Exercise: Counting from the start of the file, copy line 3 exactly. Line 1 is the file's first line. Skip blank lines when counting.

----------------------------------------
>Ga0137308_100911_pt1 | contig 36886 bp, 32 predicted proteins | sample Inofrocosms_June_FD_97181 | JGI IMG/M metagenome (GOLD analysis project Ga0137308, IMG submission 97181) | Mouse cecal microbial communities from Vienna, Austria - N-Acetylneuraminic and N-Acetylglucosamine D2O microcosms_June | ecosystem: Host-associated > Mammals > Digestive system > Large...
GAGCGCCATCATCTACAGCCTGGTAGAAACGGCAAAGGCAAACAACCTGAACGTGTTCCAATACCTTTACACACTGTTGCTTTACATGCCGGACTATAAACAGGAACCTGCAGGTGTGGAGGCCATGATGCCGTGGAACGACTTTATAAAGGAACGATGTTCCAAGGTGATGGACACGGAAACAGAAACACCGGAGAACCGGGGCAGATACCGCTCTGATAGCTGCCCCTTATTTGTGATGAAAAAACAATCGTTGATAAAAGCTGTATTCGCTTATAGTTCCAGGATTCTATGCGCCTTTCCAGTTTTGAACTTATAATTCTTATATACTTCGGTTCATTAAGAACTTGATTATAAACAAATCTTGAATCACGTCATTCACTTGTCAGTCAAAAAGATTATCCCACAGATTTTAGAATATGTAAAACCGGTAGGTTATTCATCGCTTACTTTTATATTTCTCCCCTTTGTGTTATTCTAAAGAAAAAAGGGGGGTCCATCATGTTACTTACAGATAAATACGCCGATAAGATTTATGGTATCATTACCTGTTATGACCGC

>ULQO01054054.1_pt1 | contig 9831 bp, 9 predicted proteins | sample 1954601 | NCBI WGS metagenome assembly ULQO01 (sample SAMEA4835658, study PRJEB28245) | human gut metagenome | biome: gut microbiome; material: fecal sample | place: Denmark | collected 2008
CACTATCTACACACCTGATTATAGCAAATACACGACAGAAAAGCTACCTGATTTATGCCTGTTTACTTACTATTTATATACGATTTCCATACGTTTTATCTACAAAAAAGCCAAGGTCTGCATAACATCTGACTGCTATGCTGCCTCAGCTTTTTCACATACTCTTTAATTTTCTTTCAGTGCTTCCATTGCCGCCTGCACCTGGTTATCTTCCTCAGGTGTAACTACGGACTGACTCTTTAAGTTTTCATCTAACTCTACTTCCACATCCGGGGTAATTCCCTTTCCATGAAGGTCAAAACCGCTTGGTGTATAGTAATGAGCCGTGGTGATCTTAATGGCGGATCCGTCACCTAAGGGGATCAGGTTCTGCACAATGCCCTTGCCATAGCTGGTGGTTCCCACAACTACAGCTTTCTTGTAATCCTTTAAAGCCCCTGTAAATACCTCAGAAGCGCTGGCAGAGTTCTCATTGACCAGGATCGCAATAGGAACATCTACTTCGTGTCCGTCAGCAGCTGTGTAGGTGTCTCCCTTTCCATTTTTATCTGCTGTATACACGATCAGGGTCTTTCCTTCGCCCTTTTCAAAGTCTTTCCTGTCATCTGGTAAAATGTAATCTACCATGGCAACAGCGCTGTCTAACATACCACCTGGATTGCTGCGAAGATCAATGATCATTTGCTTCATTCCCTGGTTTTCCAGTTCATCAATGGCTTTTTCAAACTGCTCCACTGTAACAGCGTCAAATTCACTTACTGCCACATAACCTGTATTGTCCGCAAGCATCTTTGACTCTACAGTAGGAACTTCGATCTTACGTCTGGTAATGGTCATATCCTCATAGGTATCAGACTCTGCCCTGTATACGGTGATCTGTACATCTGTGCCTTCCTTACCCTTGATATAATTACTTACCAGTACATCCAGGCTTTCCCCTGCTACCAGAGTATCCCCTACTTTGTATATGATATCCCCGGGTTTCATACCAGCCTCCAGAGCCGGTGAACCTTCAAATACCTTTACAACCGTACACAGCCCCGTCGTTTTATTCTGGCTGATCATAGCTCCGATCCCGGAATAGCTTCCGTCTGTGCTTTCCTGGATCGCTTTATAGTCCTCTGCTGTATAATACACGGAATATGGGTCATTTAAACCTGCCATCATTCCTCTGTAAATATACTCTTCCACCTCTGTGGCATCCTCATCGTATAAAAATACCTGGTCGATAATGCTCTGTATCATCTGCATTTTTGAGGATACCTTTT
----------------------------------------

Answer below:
>ULQO01054054.1_pt1 | contig 9831 bp, 9 predicted proteins | sample 1954601 | NCBI WGS metagenome assembly ULQO01 (sample SAMEA4835658, study PRJEB28245) | human gut metagenome | biome: gut microbiome; material: fecal sample | place: Denmark | collected 2008